Pearle MS, Pak YC. Renal calculi: A practical approach to medical evaluation and management. In Andreucci VE, Fine LG, editors. International Yearbook of Nephrology. New York: Oxford University Press; 1996. p. 69-80, 7-1, 69.  Back to cited text no. 7
Boridy IC, Maklad N, Sandler CM. Suspected urolithiasis in pregnant women; Imaging algorithm and litherature review. AJR 1996;167:869-75.  Back to cited text no. 8
Patlas M, Farkas A, Fisher D, Zaghal I, Hadas-Halpern I. Ultrasound vs CT for the detection of ureteric stones in patients with renal colic. Br J Radiol 2001;74:901-4.  Back to cited text no. 9
Middleton WD, Dodds WJ, Lawson TL, Foley WD. Renal calculi: Sensitivity for detection with US. Radiology 1988;167:239-44.  Back to cited text no. 10
Portis AJ, Sundaram CP. Diagnosis and Initial management of kidney stones. Am Fam Phys 2001;63:1329-38.  Back to cited text no. 11
Tai KS. Acute renal colic: An imaging update. Hong Kong Med Dairy 2006;II(6):1.  Back to cited text no. 12
Barnela SR, Soni SS, Saboo SS, Bhansali AS. Management of renal stone. Indian J Endocrinol Metab 2012;16:236-9.  Back to cited text no. 13
Lingeman JE, Matlaga BR, Evan AP. Surgical management of upper urinary tract calculi. In: Wein AJ, Kavoussi LR, Novick AC, Partin AW, Peters CA, editors. Campbell-Walsh Urology. 9th ed. Philadelphia PA: Elseveir Saunders; 2007. p. 1431-507.  Back to cited text no. 14
Chaussy C, Schmiedt E: Extracorporeal shock wave lithotripsy (ESWL) for kidney stones. An alternative to surgery? Urol Radiol 1984;6:80-7.  Back to cited text no. 15
Grasso M, Loisides P, Beaghler M, Bagley D. The case for primary endoscopic management of upper urinary tract calculi: I. A critical review of 121 extracorporeal shock-wave lithotripsy failures. Urology 1995;45:363-71.  Back to cited text no. 16
Leavitt DA, de la Rosette J, Hoenig DM. Strategies for nonmedical management of upper urinary tract calculi: In Wein AJ, Kavoussi LR, Partin AW, Peters CA, editors. Campbell-Walsh Urology. 11th ed. Philadelphia PA: Elsevier; 2016. p. 1240-1.  Back to cited text no. 17
Matlaga BR, Assimos DG. Changing indications of open stone surgery. Urology 2002;59:490-3.  Back to cited text no. 18
Atmaca AF, Canda AE, Özdemir AT, Serefoglu EC, Dogan B, Balbay MD. Comparison of outcomes of percutaneous nephrolithotomy on patients with normal and malformed kidneys. Turk J Med Sci 2009;39:599-605.  Back to cited text no. 19
Stoller ML. Urinary stone disease. In: Tanagho EA, McAninch JW, editors. Smith's General Urology. 17th ed. New York: Mc Graw Hill LANGE; 2008. p. 246-72.  Back to cited text no. 20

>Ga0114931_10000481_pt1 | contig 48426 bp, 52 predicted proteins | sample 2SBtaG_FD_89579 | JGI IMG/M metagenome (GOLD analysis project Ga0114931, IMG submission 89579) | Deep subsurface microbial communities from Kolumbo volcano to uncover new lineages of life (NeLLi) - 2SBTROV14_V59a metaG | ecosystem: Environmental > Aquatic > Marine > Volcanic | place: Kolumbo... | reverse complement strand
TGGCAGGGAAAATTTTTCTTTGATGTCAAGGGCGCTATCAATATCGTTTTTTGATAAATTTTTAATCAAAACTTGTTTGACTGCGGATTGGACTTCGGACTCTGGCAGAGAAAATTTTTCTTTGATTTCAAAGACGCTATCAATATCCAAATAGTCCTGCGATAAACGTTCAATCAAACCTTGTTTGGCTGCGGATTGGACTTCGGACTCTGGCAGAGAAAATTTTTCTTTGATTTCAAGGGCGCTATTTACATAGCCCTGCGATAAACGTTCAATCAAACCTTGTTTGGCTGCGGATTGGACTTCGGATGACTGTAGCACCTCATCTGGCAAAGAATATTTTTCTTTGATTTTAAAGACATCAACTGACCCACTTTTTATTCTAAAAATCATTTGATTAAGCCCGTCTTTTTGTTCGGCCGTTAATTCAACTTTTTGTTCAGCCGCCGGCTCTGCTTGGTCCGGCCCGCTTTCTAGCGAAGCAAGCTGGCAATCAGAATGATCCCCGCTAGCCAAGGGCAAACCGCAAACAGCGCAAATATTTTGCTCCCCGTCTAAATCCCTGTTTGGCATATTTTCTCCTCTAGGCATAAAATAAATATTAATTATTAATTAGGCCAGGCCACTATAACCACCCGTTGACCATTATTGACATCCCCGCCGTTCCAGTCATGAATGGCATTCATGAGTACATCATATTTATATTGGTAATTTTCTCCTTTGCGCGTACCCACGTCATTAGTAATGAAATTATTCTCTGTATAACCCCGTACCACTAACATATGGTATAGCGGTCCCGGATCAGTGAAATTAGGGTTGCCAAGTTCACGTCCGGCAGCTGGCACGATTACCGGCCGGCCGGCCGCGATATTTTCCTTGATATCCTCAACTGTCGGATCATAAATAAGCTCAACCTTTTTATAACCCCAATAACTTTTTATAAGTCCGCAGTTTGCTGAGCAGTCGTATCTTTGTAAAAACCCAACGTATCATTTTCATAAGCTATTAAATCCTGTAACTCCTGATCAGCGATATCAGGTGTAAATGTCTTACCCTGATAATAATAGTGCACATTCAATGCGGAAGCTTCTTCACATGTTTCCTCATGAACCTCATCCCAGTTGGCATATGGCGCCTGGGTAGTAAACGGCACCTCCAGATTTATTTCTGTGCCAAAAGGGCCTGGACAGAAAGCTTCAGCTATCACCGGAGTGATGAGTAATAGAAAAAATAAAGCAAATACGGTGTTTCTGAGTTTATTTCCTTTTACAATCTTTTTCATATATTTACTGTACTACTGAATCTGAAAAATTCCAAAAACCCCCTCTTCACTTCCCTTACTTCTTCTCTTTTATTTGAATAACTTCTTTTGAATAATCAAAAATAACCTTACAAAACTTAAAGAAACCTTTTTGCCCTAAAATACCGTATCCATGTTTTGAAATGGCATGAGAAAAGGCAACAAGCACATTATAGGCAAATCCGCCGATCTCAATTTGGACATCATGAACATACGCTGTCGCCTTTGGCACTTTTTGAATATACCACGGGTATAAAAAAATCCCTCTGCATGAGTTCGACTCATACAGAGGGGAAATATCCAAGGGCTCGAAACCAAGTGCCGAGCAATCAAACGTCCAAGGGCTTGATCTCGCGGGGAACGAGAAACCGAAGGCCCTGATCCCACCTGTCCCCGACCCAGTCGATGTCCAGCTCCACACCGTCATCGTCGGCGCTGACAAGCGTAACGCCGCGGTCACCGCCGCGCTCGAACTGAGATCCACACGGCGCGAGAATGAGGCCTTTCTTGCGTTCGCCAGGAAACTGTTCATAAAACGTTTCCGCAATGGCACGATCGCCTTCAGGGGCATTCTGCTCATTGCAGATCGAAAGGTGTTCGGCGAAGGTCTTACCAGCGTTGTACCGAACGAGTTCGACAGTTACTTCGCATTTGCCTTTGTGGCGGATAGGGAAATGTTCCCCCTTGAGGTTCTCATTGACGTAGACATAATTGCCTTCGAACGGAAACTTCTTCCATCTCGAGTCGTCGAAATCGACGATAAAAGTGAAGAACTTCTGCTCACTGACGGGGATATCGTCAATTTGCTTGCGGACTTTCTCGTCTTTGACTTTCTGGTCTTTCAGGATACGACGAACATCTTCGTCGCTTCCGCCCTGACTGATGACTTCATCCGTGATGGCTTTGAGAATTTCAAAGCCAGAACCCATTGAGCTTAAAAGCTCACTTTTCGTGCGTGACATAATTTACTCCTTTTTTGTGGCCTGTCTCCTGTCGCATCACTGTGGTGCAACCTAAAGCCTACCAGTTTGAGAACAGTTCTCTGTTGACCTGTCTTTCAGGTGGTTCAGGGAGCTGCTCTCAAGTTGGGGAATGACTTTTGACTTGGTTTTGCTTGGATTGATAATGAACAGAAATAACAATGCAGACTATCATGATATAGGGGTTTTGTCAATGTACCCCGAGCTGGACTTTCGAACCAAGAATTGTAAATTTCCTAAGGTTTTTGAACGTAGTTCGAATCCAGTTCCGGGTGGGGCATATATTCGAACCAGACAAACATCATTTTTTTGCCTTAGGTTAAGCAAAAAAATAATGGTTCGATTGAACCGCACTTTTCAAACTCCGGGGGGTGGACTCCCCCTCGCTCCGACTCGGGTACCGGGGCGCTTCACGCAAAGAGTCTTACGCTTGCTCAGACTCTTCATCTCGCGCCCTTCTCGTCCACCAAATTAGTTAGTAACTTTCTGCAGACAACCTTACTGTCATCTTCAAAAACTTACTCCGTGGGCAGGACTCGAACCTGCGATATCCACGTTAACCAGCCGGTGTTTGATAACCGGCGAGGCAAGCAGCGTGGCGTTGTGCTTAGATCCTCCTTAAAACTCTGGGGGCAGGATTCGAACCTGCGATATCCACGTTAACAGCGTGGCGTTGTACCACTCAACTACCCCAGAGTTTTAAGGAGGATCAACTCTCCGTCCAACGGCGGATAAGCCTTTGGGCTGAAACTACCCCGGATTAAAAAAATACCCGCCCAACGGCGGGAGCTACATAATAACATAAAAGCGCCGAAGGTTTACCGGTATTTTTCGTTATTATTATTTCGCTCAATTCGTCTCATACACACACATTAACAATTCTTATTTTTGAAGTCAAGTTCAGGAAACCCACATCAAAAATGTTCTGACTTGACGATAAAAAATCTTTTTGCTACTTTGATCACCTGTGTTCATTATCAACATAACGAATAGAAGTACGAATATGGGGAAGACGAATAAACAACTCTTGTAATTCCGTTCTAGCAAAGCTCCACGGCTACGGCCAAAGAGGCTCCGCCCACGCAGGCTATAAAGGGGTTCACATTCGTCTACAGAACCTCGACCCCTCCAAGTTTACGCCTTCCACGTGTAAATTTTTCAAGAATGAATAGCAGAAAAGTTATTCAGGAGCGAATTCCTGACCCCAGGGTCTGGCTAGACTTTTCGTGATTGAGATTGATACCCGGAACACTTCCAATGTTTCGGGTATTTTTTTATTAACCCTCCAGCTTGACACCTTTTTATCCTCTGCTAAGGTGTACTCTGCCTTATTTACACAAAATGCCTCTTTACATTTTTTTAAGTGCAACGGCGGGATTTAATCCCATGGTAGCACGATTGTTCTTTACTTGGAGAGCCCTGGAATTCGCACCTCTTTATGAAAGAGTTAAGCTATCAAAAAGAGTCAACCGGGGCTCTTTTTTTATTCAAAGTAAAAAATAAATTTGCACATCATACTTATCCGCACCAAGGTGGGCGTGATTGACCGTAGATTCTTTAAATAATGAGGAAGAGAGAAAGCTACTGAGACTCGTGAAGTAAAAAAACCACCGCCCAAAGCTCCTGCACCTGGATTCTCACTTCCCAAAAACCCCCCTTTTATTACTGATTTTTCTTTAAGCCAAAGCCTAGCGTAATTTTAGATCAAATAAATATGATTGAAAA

Ali S, Kumar N, Baloch U. Outcome of Percutaneous Nephrolithotomy. J Coll Physicians and Surg Pak 2014;24:261-4.  Back to cited text no. 21
Barfa A, Gupta AK, Gupta A, Gupta A, Shrivastava A. Study of PCNL in a Single Centre –An Outcomes and Complications. Sch J App Med Sci 2016;4:1706-10.  Back to cited text no. 22
Reddy SV, Shaik AB. Outcome and complications of percutaneous nephrolithotomy as primary versus secondary procedure for renal calculi. Int Braz J Urol 2016;42:262-9.  Back to cited text no. 23
Dirim A, Turunc T, Kuzgunbay B, Hasirci E, Tekin MI, Ozkardes H. Which factors may affect urinary leakage following percutaneous nephrolithotomy? World J Urol 2011;29:761-6.  Back to cited text no. 24
Michel MS, Trojan L, Rassweiler JJ. Complications in Percutaneous Nephrolithotomy. Eur Urol 2007;51:899-906.  Back to cited text no. 25
Shah H, Khandkar A, Sodha H, Kharodawala S, Hegde S, Bansal M. Tubeless percutaneous nephrolithotomy: 3 years of experience with 454 patients. BJU Int 2009;104:840-6.  Back to cited text no. 26
Cortellini P, Frattini A, Ferretti S, Di Stefano C, Peracchia G. Percutaneous nephrolithotripsy (PCNL). The authors' own experience with 106 patients. Acta Biomed Ateneo Parmense 1995;66:21-6.  Back to cited text no. 27
Viville C. Percutaneous nephrolithotomy (PCNL): Evaluation of 250 PCNL by the same operator. Progres en Urol 1993;3:238-51.  Back to cited text no. 28
de la Rosette J, Assimos D, Desai M, Gutierrez J, Lingeman J, Scarpa R, et al. CROES PCNL Study Group. The clinical research office of the endourological society percutaneous nephrolithotomy global study: Indications, complications, and outcomes in 5803 patients. J Endourol 2011;25:11-7.  Back to cited text no. 29


  [Figure 1], [Figure 2], [Figure 3], [Figure 4]


    Similar in PUBMED
   Search Pubmed for
   Search in Google Scholar for
 Related articles
    Access Statistics
    Email Alert *
    Add to My List *
* Registration required (free)  

  In this article
Materials and Me...
Observations and...
Article Figures

 Article Access Statistics
    PDF Downloaded150    
    Comments [Add]    

Recommend this journal